Take the lively "Big Hippo" for instance - created in the tour van as the group drove through a monsoon, and performed that very same night - where soulful, boogie-woogie keys from legendary pianist Johnny Iguana (who has played with the likes of Junior Wells, Van Morrison, and Koko Taylor) assist the tune, chugging along with the power of a freight train thanks to friend and long-time band member Russ Gillespie’s crunchy guitar up-strokes. All the while, the band's riding a brash blues vibe and the eventual crazed shouts from Shaheen command your ears as well as your already-dancing feet.
On the flip side, the seemingly endless emptiness between notes on "Long Way Down" is almost its own instrument entirely. Penned about finding love in a bustling city with an array of options and distractions, each instrument - wurlitzer, acoustic guitar, the warm hum of the bass, the heartbeat of a kickdrum - is given ample breathing room to provide the focus on Shaheen alone, for arguably his best vocal to date. Also at play here is the artist's much-appreciated specification: He's not just in an apartment, he's “inside a little bedroom on the third floor of a red-brick, green-doored flat.” Yet, after making specific points about his location and his company, he admits not knowing "a thing about where I'm at." It's an honest admission that points out Shaheen's inarguable strengths as a songwriter and lyricist. He's soaking up his surroundings and, maybe too often, putting himself on the back-burner.
Shaheen's journeys throughout the album aren't just by foot or automobile, but deep within the recesses of the mind. In the fever-dream chaos of "Flashbulbs," one of the album's many lively highlights, he struggles with being framed and eventually exonerated for murder, a scenario that developed from a real-life panic: "I was in the kitchen cooking dinner,” prefaces Shaheen. “I remember I was chopping up potatoes when this violent vision completely overtook me. Everything was so vivid. I had a full-on panic attack right there.” Even two weeks later, he was actively dealing with guilt he had no control over. “I couldn’t hold a knife for weeks. ‘What the hell was that? How could you even think that? You’re going crazy.’ I read all about it online, like I'm a psychiatrist trying to diagnose myself and find the cure all at once. I found these message boards where people were dealing with stuff like this for years. It made me more nervous, but at the same time gave me hope. After I had some time to reflect, I started to write down the scene as it came to me and a song started to take shape. The idea was to lay it all out and triumph over it.”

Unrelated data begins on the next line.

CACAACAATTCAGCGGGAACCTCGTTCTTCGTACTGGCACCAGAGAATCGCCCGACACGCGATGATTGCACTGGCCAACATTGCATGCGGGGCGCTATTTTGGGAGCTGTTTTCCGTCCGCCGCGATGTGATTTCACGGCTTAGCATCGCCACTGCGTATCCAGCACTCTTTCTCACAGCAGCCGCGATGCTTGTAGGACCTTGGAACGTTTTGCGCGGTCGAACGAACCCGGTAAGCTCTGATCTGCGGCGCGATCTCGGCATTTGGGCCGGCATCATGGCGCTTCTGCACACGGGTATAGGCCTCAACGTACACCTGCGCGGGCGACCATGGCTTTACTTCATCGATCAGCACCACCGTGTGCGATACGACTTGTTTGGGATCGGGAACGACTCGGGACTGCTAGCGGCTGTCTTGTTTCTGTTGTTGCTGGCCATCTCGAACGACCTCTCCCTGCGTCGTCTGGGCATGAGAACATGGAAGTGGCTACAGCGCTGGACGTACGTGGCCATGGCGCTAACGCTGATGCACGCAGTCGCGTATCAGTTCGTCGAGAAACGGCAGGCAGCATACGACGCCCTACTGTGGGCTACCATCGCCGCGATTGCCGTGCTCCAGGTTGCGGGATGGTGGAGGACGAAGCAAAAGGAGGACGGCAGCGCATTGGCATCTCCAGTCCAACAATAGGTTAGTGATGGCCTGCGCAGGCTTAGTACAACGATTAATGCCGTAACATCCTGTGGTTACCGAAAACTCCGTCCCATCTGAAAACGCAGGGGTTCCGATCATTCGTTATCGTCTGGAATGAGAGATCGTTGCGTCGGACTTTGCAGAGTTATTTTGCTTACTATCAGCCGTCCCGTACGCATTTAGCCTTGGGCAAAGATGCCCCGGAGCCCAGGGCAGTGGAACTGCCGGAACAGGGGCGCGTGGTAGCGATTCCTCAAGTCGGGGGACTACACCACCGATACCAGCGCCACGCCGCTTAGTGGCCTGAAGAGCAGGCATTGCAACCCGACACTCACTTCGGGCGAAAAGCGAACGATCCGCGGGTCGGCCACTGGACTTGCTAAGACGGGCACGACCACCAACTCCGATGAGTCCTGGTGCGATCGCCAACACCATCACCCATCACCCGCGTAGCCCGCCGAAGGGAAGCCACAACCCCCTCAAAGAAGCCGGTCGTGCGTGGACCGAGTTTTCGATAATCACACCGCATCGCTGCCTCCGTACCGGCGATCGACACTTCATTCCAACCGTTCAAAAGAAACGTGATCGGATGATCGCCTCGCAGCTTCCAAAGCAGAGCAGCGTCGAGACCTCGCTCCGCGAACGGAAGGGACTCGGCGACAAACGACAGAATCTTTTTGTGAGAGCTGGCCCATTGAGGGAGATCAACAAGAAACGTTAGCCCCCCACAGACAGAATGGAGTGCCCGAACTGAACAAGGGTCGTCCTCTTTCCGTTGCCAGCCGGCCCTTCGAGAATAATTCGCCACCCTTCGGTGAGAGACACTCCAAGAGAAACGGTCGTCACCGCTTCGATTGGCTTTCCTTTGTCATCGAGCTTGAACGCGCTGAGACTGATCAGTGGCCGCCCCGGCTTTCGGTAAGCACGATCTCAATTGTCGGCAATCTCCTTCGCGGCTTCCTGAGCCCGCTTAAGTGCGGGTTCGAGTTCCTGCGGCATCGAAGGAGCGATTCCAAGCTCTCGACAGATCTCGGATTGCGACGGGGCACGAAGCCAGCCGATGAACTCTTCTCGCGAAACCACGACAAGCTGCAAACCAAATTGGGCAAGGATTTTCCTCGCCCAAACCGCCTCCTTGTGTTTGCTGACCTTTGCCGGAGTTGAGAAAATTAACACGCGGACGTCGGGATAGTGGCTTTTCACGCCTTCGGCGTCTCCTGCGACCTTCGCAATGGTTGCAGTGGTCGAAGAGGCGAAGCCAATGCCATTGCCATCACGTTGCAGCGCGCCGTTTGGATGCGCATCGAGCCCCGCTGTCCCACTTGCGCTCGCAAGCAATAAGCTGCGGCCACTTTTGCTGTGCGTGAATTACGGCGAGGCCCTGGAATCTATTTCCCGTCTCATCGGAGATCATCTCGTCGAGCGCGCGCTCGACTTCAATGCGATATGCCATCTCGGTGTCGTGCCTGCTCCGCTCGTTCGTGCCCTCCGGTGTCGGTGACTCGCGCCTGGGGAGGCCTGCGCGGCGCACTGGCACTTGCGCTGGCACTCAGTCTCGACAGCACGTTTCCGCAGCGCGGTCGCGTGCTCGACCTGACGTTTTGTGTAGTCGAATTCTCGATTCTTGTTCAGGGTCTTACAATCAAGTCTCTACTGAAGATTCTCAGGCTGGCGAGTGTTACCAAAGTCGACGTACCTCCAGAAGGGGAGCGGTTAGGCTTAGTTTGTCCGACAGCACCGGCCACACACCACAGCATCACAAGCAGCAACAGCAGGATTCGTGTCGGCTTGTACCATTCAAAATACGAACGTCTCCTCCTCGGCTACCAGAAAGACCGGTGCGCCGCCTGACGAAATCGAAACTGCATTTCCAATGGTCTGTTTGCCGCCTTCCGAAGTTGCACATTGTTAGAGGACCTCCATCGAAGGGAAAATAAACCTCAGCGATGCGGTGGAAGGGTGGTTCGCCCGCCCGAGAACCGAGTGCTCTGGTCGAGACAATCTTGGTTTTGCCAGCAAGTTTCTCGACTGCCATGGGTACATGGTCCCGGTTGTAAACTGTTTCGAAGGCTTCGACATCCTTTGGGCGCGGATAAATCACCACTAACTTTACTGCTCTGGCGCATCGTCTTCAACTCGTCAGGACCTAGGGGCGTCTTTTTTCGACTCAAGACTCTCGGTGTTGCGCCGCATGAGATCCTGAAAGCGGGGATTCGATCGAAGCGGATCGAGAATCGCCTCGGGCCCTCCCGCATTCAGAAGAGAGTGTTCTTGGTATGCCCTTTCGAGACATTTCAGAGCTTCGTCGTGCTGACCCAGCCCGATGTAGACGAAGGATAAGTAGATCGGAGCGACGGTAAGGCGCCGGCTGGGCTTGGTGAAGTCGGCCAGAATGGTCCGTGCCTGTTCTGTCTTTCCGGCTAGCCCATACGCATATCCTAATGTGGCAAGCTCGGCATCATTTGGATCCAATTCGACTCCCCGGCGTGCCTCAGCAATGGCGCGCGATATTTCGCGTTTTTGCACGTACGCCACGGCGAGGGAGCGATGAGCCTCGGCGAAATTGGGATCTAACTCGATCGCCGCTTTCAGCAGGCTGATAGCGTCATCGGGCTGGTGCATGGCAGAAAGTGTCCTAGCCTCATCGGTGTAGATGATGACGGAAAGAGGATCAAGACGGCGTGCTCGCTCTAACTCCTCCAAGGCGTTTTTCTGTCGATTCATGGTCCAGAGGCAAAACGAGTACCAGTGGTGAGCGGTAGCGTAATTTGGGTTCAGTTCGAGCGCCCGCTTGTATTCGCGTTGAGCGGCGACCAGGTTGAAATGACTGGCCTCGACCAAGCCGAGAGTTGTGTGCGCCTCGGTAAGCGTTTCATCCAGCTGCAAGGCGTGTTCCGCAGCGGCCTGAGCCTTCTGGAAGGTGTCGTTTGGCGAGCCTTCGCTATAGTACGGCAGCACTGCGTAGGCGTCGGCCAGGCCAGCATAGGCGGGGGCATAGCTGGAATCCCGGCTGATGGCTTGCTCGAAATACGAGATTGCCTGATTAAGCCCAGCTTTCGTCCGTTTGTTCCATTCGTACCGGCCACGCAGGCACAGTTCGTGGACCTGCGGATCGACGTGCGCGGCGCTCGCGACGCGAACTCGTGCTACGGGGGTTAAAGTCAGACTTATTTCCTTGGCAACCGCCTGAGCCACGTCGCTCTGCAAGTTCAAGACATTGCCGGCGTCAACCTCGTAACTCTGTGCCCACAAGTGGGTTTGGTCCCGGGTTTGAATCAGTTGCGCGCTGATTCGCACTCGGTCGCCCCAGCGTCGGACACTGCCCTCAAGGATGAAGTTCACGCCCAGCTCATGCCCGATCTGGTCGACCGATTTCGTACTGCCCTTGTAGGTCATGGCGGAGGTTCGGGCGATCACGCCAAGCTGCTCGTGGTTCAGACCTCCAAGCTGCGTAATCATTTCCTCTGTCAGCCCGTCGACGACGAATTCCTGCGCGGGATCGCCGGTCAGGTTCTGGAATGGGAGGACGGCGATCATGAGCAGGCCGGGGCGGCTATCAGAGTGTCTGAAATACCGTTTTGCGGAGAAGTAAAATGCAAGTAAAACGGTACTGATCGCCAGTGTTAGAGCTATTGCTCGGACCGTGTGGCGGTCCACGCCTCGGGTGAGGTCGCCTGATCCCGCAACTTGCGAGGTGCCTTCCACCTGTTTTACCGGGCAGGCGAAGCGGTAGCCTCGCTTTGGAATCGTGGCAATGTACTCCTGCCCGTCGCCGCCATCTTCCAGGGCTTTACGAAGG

Listening to Sauvignon all the way through, one takes these trips with Shaheen and the band, and comes out the other end like they've actually traveled some distance, despite camping out in front of their stereo. Just as the album's opening cut "State Song" begins the journey (with landmarks and names of locations adding to the personal nature of the track), Sauvignon wraps up with "Younger Years," where Shaheen suggests his sweetheart fetch a bottle of wine while he slips an LP on the turntable. It's a fitting final chapter to an album full of carnal instincts, wild dreams and a sense of adventure for the ears, eyes and soul.
Within those final few minutes, Shaheen admits he's "having trouble realizing that I'm not that important / It's a good lesson, I suppose." And while he's reflecting about the loss of those days within "Younger Years," there's a sense that we should all be thankful for that id inside all of us; that mythical sense of self that drives us to create, dream, drive or scream. Without it, we don't have much to remember or look forward to, and game-changing albums like Sauvignon - and the experiences that shape them - wouldn't exist.
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